• MARIA SHRIVER ERASED FROM SCHWARZENEGGER PORTRAIT: SACRAMENTO (AP) — An endearing gesture by former Gov. Arnold Schwarzenegger to include an image of his wife Maria Shriver in his official portrait has been covered with a splotch of blue paint.
Former Schwarzenegger aide Clay Russell said Friday that the official portrait of the two-term governor once featured a lapel button showing Shriver’s face.
However, the painting unveiled Monday in the state Capitol has a noticeable patch over the lapel of his blue jacket.
“It was actually a cute gesture when he had it done,” Russell told the Los Angeles Times about the image of Shriver in the painting.
The realist-style painting by Austrian Gottfried Helnwein was finished during Schwarzenegger’s first term in office then sat on an easel in Schwarzenegger’s Oak Productions office in Santa Monica. He paid for the portrait himself at an undisclosed cost.
After Schwarzenegger left office, embarrassing revelations emerged about an affair he had with his maid that produced a son. Schwarzenegger and Shriver later separated.
• PROFESSOR PLEADS GUILTY IN 1995 KILLING CASE: SANTA ANA (AP) — A psychology professor on Friday pleaded guilty to voluntary manslaughter in a deal with prosecutors for the 1995 killing of a man she says raped her.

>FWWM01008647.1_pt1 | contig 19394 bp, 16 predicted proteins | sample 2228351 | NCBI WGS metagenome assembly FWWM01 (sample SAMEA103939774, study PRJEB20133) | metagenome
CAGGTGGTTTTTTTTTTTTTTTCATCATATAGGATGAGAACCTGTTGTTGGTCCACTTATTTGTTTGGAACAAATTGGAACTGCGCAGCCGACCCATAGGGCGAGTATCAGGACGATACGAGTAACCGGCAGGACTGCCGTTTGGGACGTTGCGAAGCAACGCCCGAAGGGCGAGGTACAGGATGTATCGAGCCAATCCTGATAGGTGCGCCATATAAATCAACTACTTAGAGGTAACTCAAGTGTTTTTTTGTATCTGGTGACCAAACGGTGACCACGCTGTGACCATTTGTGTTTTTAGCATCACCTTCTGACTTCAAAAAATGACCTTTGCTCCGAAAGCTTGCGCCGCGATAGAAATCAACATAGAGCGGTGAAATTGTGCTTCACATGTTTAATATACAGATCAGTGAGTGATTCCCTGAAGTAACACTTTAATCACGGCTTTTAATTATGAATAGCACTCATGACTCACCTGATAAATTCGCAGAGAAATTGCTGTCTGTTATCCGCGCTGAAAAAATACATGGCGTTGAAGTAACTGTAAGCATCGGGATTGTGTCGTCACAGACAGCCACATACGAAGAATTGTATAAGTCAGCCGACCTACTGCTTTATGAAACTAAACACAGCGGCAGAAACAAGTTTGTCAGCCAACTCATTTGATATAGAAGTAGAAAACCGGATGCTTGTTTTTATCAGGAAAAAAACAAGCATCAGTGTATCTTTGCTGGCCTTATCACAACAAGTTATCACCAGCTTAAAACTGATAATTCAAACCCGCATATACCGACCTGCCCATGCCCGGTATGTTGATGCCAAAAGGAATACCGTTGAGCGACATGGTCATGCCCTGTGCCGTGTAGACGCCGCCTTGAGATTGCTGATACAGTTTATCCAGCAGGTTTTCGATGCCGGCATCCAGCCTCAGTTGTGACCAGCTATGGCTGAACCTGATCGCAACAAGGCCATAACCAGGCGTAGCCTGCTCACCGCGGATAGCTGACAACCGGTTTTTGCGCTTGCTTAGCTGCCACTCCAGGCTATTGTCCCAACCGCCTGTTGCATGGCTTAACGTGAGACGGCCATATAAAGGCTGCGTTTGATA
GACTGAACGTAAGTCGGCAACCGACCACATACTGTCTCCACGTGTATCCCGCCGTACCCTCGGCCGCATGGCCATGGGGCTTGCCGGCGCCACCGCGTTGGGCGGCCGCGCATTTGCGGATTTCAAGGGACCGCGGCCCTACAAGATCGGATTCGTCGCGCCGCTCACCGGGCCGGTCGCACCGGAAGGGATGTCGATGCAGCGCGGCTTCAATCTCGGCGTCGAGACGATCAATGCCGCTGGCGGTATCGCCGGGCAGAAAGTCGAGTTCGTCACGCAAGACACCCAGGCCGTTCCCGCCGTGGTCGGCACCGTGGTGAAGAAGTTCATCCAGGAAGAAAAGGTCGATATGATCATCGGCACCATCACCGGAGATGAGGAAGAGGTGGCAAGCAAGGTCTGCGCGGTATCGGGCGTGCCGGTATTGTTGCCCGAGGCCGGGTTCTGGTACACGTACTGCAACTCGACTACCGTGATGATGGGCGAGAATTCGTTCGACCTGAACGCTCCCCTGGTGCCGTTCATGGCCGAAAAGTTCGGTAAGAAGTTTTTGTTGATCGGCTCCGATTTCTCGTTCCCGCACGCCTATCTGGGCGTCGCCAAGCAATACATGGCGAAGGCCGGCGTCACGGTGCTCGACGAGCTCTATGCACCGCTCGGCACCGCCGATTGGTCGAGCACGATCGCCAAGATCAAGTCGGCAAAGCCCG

Norma Patricia Esparza, 40, entered the plea in Orange County Superior Court in exchange for a six-year prison sentence and agreement to testify in the trial of two other suspects in the killing, said defense attorney Jack Earley.
Esparza last year rejected a plea offer from prosecutors that could have landed her a three-year sentence and sustained her innocence in an unusual press conference about the case. She changed her mind about the plea out of concern for her 4-year-old daughter and fear jurors might have a hard time relating her current life as a psychologist and professor who lives in France to her situation as a young rape victim who didn’t go to police, Earley said.
• INMATES USED TO HARVEST WINE GRAPES: REDWOOD VALLEY (AP) — Jail inmates in Northern California are getting paid to harvest wine grapes as part of a new program that seeks to connect them with private companies seeking workers.
Mendocino County Sheriff Tom Allman says he launched the program after hearing local employers complain that the county’s illegal marijuana business was snatching up most available labor.
Sheriff’s officials tell the Press Democrat of Santa Rosa it helps the inmates make some money before they get out, and gives employers a much needed labor supply.
Inmates generally work inside the jail and perform public service outside, but not for money.
There are currently nine inmates in the program — all of them considered low risk. They are monitored using GPS tracking devices.